CONCORD, N.H. — Another big storm is putting local officials between a snowbank and a hard place for Tuesday’s annual town elections.
Though state law requires towns to hold annual elections on the second Tuesday in March, nearly 80 communities rescheduled their elections last year when a storm dumped more than 1 foot (0.3 meters) of snow across much of the state. That sparked widespread confusion about who has the authority to reschedule elections, but before lawmakers could agree on a solution Town Meeting Day and another storm arrived. The National Weather Service is warning of up to 14 inches (35 centimeters) of snow between midnight Monday and 8 a.m. Wednesday.
“Once again, Mother Nature has decided to have poor timing,” Perry Plummer, director Homeland Security and Emergency Management, told town moderators and other officials on a conference call Monday.
Many towns that postponed elections last year relied on another law allowing town moderators to move the “voting day of a meeting” in the event of a weather emergency. But Secretary of State William Gardner and Attorney General Gordon MacDonald said that law refers only to deliberative sessions and business meetings at which voters decide on budgets and other issues, not the voting by official ballot required under a 1976 amendment to the state Constitution.
“There is nothing in the law that allows anyone to postpone the election because the law is specific, it’s gotta be that day,” Gardner said in an interview. “I can’t do it for state elections. No one can do it.”
Judy Silva, executive director of the New Hampshire Municipal Association, said a few towns were considering postponing their elections but most planned to heed the message from the state. Some were scrambling to find enough poll workers, however.
“Everybody’s in a bit of a stew,” she said. “They are all feeling like they have to go ahead, and they are worried.”
On the conference call, one moderator said he was puzzled that the governor couldn’t help by declaring a state of emergency and was told that even that wouldn’t allow elections to be moved.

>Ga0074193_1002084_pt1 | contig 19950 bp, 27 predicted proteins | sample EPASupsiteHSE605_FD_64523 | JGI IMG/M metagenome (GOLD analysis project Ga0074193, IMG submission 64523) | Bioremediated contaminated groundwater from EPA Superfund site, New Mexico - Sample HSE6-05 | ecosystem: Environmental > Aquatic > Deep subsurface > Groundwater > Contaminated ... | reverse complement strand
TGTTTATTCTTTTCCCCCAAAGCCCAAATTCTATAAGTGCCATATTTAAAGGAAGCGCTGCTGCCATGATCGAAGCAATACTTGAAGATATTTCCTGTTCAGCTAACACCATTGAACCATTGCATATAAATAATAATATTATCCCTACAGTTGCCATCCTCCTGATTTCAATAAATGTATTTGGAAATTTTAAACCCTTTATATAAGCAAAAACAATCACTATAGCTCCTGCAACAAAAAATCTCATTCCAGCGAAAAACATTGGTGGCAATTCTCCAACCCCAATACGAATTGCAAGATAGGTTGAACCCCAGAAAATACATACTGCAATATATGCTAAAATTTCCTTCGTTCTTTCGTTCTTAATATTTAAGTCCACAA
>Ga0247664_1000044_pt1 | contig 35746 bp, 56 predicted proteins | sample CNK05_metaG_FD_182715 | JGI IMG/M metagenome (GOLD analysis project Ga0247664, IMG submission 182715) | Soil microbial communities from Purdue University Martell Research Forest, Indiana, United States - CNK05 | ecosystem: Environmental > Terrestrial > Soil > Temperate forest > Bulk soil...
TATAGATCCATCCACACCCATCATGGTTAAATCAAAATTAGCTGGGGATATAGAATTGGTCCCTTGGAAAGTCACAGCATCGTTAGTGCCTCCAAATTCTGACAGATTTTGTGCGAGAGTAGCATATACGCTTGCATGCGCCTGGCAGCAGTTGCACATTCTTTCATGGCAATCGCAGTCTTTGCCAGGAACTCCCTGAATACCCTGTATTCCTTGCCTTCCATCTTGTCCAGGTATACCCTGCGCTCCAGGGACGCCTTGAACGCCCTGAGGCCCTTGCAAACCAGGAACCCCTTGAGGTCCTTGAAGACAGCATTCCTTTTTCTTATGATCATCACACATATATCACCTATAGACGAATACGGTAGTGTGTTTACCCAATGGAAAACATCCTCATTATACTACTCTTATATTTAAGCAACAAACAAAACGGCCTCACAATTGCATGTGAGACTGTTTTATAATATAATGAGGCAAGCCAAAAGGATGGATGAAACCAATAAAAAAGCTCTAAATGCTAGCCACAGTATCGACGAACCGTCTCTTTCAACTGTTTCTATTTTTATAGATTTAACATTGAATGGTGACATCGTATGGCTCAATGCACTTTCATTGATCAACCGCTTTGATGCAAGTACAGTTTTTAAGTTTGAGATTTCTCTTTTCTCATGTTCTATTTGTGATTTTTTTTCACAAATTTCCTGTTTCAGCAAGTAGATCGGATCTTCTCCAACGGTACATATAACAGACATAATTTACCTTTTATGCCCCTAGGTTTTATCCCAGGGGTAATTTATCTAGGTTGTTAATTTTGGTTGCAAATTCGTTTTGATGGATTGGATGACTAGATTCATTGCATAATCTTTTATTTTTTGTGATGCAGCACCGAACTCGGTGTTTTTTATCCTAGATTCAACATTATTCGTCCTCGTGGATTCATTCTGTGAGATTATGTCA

Another moderator in a town that holds its election as part of its Town Meeting asked if it would be acceptable for residents at the meeting to vote as a group to postpone. Richard Haskins said that’s what happened in his town, Hancock, last year, but Assistant Attorney General Matthew Broadhead told him that was not a valid option.
“That’s disappointing to hear that you’re not recognizing the people at the time, in their own town, deciding what they want to do in their own Town Meeting,” Haskins said.
The forecast also prompted many voters to request absentee ballots and deal with confusion over the criteria for getting them. Bad weather is not a valid reason under the law, but Broadhead said physical disability or work obligations are. The latter could encompass someone caring for a child whose school is cancelled due to the storm.
Charles Putnam, town moderator in Rollinsford, blasted state officials for failing to reach out to local officials and accused them of making a “complete hash” out of the absentee-ballot process.
“This particular clarification comes way too late in the day — absentee ballots must be received before 5 p.m. the day before the election,” he said. “This dithering has created an enormous mess for really years to come in terms of the administration of absentee ballots.”